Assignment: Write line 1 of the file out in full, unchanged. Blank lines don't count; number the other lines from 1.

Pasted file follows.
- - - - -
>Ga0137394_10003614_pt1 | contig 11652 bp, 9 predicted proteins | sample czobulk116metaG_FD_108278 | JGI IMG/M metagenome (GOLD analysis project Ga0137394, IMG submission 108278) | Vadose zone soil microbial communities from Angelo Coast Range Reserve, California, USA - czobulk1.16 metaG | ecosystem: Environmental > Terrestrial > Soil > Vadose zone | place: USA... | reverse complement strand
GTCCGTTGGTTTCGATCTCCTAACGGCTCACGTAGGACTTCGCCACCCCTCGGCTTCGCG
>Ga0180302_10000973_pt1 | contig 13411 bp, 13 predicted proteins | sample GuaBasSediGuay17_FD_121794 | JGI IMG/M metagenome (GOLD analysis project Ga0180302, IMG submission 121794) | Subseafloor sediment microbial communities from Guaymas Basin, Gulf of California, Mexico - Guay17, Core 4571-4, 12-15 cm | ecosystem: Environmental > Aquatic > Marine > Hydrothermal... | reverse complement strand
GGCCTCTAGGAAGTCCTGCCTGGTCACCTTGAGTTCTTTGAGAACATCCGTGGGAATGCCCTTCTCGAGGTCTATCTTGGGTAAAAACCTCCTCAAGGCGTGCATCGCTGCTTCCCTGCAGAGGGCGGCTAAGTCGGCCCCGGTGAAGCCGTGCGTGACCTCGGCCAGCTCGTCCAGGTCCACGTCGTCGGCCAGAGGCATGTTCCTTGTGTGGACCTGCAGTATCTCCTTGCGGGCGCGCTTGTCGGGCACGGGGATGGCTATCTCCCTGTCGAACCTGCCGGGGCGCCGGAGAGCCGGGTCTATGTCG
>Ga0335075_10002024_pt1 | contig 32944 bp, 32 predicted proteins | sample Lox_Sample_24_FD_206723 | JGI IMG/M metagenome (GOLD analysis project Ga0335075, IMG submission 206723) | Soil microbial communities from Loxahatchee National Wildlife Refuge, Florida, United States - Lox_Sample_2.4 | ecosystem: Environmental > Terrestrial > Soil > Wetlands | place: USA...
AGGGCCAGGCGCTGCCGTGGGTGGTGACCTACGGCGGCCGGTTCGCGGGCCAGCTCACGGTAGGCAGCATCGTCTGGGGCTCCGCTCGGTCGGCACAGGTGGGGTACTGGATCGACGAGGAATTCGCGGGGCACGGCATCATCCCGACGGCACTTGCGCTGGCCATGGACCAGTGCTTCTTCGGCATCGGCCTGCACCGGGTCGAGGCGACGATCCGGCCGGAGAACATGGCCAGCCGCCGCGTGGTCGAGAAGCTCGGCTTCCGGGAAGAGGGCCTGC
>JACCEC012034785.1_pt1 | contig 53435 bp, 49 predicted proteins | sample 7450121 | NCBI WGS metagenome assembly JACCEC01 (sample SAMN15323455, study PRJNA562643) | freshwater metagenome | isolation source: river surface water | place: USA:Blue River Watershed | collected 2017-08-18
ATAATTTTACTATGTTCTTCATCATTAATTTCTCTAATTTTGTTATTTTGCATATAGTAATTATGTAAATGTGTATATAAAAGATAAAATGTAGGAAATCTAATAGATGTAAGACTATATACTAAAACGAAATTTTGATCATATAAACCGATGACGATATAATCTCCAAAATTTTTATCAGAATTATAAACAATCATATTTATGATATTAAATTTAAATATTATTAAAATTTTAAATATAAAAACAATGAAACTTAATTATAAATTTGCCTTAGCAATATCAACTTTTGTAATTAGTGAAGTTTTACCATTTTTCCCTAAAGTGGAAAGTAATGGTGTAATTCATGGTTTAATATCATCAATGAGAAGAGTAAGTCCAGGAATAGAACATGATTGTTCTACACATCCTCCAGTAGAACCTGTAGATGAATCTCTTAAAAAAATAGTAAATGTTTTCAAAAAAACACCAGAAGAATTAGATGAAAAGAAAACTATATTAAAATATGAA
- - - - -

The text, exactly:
>Ga0137394_10003614_pt1 | contig 11652 bp, 9 predicted proteins | sample czobulk116metaG_FD_108278 | JGI IMG/M metagenome (GOLD analysis project Ga0137394, IMG submission 108278) | Vadose zone soil microbial communities from Angelo Coast Range Reserve, California, USA - czobulk1.16 metaG | ecosystem: Environmental > Terrestrial > Soil > Vadose zone | place: USA... | reverse complement strand